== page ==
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In 2002, Deere became the exclusive North American wholesale supplier of Hitachi products. In 2014, Deere notified Rudd, a long-time authorized dealer of Hitachi equipment, of its intent to terminate its dealer agreements and initiated arbitration proceedings, as required by the agreement. Although Rudd agreed that arbitration was the proper forum, it sought injunctive relief to maintain the status quo during arbitration and moved to seal the case, stating that “the very fact of this lawsuit” could cause loss of customers, layoffs (or preemptive departure) of employees, and diminution of the value of Rudd’s financial investment. Two weeks later, the district court entered Rudd's proposed order, before Deere submitted a response. During an on-the-record telephonic status conference, the court asked the parties whether the case should remain under seal; Rudd’s counsel replied that it should, while Deere’s counsel was silent. The matter proceeded to an Agreed Order. The arbitration panel requested a copy of that Order, believing that it would obviate the need for an expedited hearing. Deere’s counsel forwarded the Order without consulting Rudd. Rudd moved for contempt . Deere moved to vacate the sealing order. The Sixth Circuit affirmed an order unsealing the case. Rudd cannot show any countervailing privacy interest sufficient to outweigh the strong presumption in favor of public access to federal court records View "Rudd Equip. Co., Inc. v. John Deere Constr. & Forestry Co." on Justia Law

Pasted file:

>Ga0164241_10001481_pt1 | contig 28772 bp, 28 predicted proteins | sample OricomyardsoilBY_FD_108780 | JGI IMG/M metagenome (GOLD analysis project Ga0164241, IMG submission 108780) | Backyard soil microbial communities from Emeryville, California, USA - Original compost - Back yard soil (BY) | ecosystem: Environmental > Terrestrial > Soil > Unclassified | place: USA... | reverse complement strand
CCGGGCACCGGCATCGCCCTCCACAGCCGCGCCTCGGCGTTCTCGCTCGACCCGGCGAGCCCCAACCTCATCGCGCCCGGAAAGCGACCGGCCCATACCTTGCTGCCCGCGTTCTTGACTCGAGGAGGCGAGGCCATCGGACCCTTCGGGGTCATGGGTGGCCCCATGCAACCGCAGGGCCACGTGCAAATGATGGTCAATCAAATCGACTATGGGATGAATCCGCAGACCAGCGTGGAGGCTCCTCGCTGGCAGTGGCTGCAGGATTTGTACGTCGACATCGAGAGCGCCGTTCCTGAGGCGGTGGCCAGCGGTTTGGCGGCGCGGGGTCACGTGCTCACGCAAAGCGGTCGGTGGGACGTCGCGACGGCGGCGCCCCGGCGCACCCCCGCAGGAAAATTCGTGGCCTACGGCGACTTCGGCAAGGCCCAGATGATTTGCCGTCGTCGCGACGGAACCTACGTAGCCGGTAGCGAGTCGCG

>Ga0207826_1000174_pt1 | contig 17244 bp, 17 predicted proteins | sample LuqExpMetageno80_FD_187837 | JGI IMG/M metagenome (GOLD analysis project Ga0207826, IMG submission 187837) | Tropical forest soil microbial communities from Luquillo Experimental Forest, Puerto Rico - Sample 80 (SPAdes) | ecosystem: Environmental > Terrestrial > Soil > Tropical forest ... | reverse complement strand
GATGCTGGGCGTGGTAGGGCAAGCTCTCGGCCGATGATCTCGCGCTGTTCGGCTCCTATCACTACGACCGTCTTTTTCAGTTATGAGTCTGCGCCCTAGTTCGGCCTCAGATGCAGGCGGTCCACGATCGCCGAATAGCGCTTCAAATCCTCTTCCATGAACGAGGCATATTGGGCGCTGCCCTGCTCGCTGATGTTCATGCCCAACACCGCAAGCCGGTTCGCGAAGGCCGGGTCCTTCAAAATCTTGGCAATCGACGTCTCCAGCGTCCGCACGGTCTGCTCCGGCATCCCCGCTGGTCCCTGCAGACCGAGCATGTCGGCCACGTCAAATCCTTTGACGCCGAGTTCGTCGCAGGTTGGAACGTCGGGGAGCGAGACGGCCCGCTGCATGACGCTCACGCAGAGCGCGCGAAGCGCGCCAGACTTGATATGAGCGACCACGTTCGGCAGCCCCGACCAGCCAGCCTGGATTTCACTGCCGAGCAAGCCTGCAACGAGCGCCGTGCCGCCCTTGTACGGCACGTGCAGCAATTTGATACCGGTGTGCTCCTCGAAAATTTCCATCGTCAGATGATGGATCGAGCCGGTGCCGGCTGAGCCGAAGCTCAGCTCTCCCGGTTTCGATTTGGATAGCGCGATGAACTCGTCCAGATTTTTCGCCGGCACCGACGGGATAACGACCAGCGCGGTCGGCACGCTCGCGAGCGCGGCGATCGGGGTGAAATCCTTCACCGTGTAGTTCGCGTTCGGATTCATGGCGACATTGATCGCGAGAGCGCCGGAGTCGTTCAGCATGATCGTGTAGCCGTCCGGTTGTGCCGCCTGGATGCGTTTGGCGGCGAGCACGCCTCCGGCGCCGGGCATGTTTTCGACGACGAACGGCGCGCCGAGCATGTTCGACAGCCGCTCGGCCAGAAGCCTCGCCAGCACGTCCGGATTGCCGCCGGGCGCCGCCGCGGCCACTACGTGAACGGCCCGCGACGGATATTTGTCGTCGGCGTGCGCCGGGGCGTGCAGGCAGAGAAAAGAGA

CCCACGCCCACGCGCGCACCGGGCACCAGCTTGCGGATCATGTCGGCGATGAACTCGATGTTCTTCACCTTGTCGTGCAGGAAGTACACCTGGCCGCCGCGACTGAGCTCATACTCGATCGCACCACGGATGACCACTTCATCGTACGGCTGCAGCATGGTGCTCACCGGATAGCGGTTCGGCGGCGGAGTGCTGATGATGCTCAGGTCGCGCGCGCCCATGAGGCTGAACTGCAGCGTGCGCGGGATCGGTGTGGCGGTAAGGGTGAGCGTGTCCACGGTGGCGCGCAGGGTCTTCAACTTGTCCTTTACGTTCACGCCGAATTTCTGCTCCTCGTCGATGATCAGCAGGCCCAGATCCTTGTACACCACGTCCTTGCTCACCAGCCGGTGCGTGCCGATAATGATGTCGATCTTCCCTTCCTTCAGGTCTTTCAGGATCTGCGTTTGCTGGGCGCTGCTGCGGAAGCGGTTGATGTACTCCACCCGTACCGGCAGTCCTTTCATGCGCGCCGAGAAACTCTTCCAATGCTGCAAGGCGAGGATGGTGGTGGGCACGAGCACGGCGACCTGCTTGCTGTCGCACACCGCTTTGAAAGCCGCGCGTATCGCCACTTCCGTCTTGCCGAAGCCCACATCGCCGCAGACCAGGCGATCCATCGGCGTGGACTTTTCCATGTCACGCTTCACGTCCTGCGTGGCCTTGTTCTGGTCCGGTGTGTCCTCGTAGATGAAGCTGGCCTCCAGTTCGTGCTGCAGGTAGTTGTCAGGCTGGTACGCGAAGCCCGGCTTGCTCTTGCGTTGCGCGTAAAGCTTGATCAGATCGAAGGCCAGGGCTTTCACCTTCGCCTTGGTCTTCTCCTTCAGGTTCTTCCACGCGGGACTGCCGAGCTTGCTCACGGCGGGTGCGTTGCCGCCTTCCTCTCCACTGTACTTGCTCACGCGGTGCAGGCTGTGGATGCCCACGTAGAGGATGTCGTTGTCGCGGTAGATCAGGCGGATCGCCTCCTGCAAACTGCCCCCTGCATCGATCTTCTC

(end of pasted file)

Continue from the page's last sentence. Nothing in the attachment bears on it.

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Kurtrina Smith and Rickey Levins separately initiated actions against defendants the African Methodist Episcopal Church, Inc. ("the AME Church"); James L. Davis, bishop and presiding officer of the AME Church's Ninth Episcopal District (collectively, "the Ninth District"); and Lincoln National Life Insurance Company ("Lincoln National") after Lincoln National denied their respective claims for benefits filed pursuant to a group life-insurance policy Davis had purchased from Lincoln National on behalf of the Ninth District. Smith and Levins alleged the group policy provided coverage for Smith's mother and Levins's father. The defendants moved the trial court hearing each action to compel arbitration pursuant to arbitration provisions that were allegedly part of the group policy and certificates. The trial court denied those motions, and defendants appealed. Finding that the trial court erred in denying the motion, the Supreme Court reversed and remanded for arbitration proceedings. View "African Methodist Episcopal Church, Inc. v. Levins" on Justia Law